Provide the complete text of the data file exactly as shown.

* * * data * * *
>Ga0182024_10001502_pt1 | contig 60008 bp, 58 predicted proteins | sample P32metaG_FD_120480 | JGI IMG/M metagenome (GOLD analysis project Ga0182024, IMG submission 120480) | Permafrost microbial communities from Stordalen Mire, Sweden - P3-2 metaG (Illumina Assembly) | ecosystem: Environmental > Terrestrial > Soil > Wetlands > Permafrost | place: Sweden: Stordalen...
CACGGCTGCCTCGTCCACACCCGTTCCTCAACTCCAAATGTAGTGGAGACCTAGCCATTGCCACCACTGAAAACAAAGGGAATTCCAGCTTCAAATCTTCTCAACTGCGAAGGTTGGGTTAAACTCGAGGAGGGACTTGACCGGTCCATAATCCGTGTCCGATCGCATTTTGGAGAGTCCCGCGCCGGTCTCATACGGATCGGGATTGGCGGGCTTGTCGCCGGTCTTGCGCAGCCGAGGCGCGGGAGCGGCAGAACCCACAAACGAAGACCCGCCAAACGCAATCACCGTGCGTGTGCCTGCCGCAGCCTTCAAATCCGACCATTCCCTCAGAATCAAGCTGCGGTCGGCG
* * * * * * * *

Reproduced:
>Ga0182024_10001502_pt1 | contig 60008 bp, 58 predicted proteins | sample P32metaG_FD_120480 | JGI IMG/M metagenome (GOLD analysis project Ga0182024, IMG submission 120480) | Permafrost microbial communities from Stordalen Mire, Sweden - P3-2 metaG (Illumina Assembly) | ecosystem: Environmental > Terrestrial > Soil > Wetlands > Permafrost | place: Sweden: Stordalen...
CACGGCTGCCTCGTCCACACCCGTTCCTCAACTCCAAATGTAGTGGAGACCTAGCCATTGCCACCACTGAAAACAAAGGGAATTCCAGCTTCAAATCTTCTCAACTGCGAAGGTTGGGTTAAACTCGAGGAGGGACTTGACCGGTCCATAATCCGTGTCCGATCGCATTTTGGAGAGTCCCGCGCCGGTCTCATACGGATCGGGATTGGCGGGCTTGTCGCCGGTCTTGCGCAGCCGAGGCGCGGGAGCGGCAGAACCCACAAACGAAGACCCGCCAAACGCAATCACCGTGCGTGTGCCTGCCGCAGCCTTCAAATCCGACCATTCCCTCAGAATCAAGCTGCGGTCGGCG